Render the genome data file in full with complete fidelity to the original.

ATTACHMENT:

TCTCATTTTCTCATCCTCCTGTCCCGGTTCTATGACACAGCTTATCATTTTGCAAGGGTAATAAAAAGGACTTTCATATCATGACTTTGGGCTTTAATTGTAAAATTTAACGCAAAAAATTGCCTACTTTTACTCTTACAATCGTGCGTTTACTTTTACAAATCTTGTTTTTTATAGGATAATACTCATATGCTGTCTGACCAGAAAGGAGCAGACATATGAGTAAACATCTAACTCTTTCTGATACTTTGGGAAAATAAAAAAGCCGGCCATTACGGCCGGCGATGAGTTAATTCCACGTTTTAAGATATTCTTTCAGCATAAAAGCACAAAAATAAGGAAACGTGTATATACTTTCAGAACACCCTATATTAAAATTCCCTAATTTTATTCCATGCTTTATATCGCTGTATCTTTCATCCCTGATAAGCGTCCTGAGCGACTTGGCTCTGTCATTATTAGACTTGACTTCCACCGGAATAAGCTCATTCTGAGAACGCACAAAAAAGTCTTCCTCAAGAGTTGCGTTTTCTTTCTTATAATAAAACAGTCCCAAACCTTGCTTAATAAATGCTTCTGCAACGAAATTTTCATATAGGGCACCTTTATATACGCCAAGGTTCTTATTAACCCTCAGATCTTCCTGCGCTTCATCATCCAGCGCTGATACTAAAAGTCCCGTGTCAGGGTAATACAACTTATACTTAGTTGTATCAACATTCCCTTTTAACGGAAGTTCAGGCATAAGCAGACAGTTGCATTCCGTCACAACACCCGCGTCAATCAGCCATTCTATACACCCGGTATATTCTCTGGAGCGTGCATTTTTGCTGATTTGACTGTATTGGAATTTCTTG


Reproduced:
TCTCATTTTCTCATCCTCCTGTCCCGGTTCTATGACACAGCTTATCATTTTGCAAGGGTAATAAAAAGGACTTTCATATCATGACTTTGGGCTTTAATTGTAAAATTTAACGCAAAAAATTGCCTACTTTTACTCTTACAATCGTGCGTTTACTTTTACAAATCTTGTTTTTTATAGGATAATACTCATATGCTGTCTGACCAGAAAGGAGCAGACATATGAGTAAACATCTAACTCTTTCTGATACTTTGGGAAAATAAAAAAGCCGGCCATTACGGCCGGCGATGAGTTAATTCCACGTTTTAAGATATTCTTTCAGCATAAAAGCACAAAAATAAGGAAACGTGTATATACTTTCAGAACACCCTATATTAAAATTCCCTAATTTTATTCCATGCTTTATATCGCTGTATCTTTCATCCCTGATAAGCGTCCTGAGCGACTTGGCTCTGTCATTATTAGACTTGACTTCCACCGGAATAAGCTCATTCTGAGAACGCACAAAAAAGTCTTCCTCAAGAGTTGCGTTTTCTTTCTTATAATAAAACAGTCCCAAACCTTGCTTAATAAATGCTTCTGCAACGAAATTTTCATATAGGGCACCTTTATATACGCCAAGGTTCTTATTAACCCTCAGATCTTCCTGCGCTTCATCATCCAGCGCTGATACTAAAAGTCCCGTGTCAGGGTAATACAACTTATACTTAGTTGTATCAACATTCCCTTTTAACGGAAGTTCAGGCATAAGCAGACAGTTGCATTCCGTCACAACACCCGCGTCAATCAGCCATTCTATACACCCGGTATATTCTCTGGAGCGTGCATTTTTGCTGATTTGACTGTATTGGAATTTCTTG